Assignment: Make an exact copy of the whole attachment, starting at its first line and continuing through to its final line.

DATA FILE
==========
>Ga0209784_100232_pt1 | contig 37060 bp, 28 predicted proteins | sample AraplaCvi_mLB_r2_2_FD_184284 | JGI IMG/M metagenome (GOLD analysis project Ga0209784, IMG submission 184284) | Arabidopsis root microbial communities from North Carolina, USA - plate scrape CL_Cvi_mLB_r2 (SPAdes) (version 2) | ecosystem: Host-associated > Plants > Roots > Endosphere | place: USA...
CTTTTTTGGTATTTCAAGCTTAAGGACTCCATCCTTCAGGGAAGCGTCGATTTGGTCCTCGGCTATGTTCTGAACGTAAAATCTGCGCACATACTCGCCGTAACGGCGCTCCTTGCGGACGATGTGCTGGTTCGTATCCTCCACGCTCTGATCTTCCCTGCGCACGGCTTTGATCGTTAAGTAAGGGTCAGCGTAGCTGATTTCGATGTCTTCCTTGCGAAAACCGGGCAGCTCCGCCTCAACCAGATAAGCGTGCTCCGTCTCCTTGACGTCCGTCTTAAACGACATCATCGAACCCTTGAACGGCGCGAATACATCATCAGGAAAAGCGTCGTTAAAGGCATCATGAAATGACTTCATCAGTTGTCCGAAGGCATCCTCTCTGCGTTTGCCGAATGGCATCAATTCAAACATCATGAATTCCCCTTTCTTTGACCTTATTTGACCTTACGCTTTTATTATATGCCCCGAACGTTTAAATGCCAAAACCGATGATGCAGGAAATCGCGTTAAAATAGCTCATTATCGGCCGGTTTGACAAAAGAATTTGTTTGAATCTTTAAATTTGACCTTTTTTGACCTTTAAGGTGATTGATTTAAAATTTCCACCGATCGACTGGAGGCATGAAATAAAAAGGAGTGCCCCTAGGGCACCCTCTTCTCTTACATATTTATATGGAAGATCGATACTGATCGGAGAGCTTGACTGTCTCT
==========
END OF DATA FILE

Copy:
>Ga0209784_100232_pt1 | contig 37060 bp, 28 predicted proteins | sample AraplaCvi_mLB_r2_2_FD_184284 | JGI IMG/M metagenome (GOLD analysis project Ga0209784, IMG submission 184284) | Arabidopsis root microbial communities from North Carolina, USA - plate scrape CL_Cvi_mLB_r2 (SPAdes) (version 2) | ecosystem: Host-associated > Plants > Roots > Endosphere | place: USA...
CTTTTTTGGTATTTCAAGCTTAAGGACTCCATCCTTCAGGGAAGCGTCGATTTGGTCCTCGGCTATGTTCTGAACGTAAAATCTGCGCACATACTCGCCGTAACGGCGCTCCTTGCGGACGATGTGCTGGTTCGTATCCTCCACGCTCTGATCTTCCCTGCGCACGGCTTTGATCGTTAAGTAAGGGTCAGCGTAGCTGATTTCGATGTCTTCCTTGCGAAAACCGGGCAGCTCCGCCTCAACCAGATAAGCGTGCTCCGTCTCCTTGACGTCCGTCTTAAACGACATCATCGAACCCTTGAACGGCGCGAATACATCATCAGGAAAAGCGTCGTTAAAGGCATCATGAAATGACTTCATCAGTTGTCCGAAGGCATCCTCTCTGCGTTTGCCGAATGGCATCAATTCAAACATCATGAATTCCCCTTTCTTTGACCTTATTTGACCTTACGCTTTTATTATATGCCCCGAACGTTTAAATGCCAAAACCGATGATGCAGGAAATCGCGTTAAAATAGCTCATTATCGGCCGGTTTGACAAAAGAATTTGTTTGAATCTTTAAATTTGACCTTTTTTGACCTTTAAGGTGATTGATTTAAAATTTCCACCGATCGACTGGAGGCATGAAATAAAAAGGAGTGCCCCTAGGGCACCCTCTTCTCTTACATATTTATATGGAAGATCGATACTGATCGGAGAGCTTGACTGTCTCT